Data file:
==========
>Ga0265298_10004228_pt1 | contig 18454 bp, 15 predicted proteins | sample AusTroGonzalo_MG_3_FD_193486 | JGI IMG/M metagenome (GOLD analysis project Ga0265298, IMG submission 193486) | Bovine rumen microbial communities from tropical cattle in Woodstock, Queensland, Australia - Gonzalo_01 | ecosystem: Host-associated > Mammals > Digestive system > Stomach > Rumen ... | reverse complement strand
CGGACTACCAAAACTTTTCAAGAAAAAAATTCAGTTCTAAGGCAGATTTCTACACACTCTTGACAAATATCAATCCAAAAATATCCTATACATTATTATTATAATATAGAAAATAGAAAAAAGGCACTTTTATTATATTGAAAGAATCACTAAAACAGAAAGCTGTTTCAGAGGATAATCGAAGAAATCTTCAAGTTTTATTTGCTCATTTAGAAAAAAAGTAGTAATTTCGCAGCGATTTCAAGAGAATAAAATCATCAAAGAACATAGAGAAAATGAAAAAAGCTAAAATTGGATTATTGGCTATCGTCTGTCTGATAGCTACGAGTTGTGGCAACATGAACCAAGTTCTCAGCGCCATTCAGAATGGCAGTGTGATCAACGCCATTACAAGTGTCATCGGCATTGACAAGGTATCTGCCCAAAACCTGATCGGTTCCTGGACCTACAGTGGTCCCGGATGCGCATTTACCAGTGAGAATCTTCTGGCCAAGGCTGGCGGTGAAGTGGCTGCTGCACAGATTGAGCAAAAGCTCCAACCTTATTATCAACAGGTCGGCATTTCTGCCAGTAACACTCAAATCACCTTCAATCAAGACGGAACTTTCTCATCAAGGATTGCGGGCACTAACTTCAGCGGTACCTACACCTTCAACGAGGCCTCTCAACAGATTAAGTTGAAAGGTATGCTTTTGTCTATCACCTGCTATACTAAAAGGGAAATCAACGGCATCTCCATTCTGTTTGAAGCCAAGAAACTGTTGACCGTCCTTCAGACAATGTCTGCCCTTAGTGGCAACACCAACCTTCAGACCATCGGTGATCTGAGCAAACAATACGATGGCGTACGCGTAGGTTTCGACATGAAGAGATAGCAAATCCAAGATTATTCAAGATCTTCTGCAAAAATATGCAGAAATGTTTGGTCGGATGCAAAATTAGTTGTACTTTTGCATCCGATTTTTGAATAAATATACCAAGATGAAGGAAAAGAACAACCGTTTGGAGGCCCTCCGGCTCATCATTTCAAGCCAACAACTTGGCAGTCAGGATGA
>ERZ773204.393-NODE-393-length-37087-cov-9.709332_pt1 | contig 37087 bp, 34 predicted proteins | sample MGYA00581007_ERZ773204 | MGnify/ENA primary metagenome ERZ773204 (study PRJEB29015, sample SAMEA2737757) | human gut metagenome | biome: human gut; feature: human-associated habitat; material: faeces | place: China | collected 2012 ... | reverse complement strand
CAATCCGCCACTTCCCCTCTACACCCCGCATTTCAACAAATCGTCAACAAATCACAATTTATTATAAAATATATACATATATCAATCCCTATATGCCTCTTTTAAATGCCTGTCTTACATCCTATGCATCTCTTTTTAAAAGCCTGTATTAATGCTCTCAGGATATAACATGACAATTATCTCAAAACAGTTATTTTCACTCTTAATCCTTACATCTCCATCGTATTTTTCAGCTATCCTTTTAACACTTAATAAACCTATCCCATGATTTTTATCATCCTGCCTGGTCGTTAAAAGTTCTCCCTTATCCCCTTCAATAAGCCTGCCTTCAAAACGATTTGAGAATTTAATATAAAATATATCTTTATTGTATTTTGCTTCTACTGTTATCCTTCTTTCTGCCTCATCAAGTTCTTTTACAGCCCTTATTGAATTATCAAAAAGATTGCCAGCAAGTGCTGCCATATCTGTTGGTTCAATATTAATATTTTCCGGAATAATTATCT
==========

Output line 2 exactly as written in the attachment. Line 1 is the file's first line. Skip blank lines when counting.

CGGACTACCAAAACTTTTCAAGAAAAAAATTCAGTTCTAAGGCAGATTTCTACACACTCTTGACAAATATCAATCCAAAAATATCCTATACATTATTATTATAATATAGAAAATAGAAAAAAGGCACTTTTATTATATTGAAAGAATCACTAAAACAGAAAGCTGTTTCAGAGGATAATCGAAGAAATCTTCAAGTTTTATTTGCTCATTTAGAAAAAAAGTAGTAATTTCGCAGCGATTTCAAGAGAATAAAATCATCAAAGAACATAGAGAAAATGAAAAAAGCTAAAATTGGATTATTGGCTATCGTCTGTCTGATAGCTACGAGTTGTGGCAACATGAACCAAGTTCTCAGCGCCATTCAGAATGGCAGTGTGATCAACGCCATTACAAGTGTCATCGGCATTGACAAGGTATCTGCCCAAAACCTGATCGGTTCCTGGACCTACAGTGGTCCCGGATGCGCATTTACCAGTGAGAATCTTCTGGCCAAGGCTGGCGGTGAAGTGGCTGCTGCACAGATTGAGCAAAAGCTCCAACCTTATTATCAACAGGTCGGCATTTCTGCCAGTAACACTCAAATCACCTTCAATCAAGACGGAACTTTCTCATCAAGGATTGCGGGCACTAACTTCAGCGGTACCTACACCTTCAACGAGGCCTCTCAACAGATTAAGTTGAAAGGTATGCTTTTGTCTATCACCTGCTATACTAAAAGGGAAATCAACGGCATCTCCATTCTGTTTGAAGCCAAGAAACTGTTGACCGTCCTTCAGACAATGTCTGCCCTTAGTGGCAACACCAACCTTCAGACCATCGGTGATCTGAGCAAACAATACGATGGCGTACGCGTAGGTTTCGACATGAAGAGATAGCAAATCCAAGATTATTCAAGATCTTCTGCAAAAATATGCAGAAATGTTTGGTCGGATGCAAAATTAGTTGTACTTTTGCATCCGATTTTTGAATAAATATACCAAGATGAAGGAAAAGAACAACCGTTTGGAGGCCCTCCGGCTCATCATTTCAAGCCAACAACTTGGCAGTCAGGATGA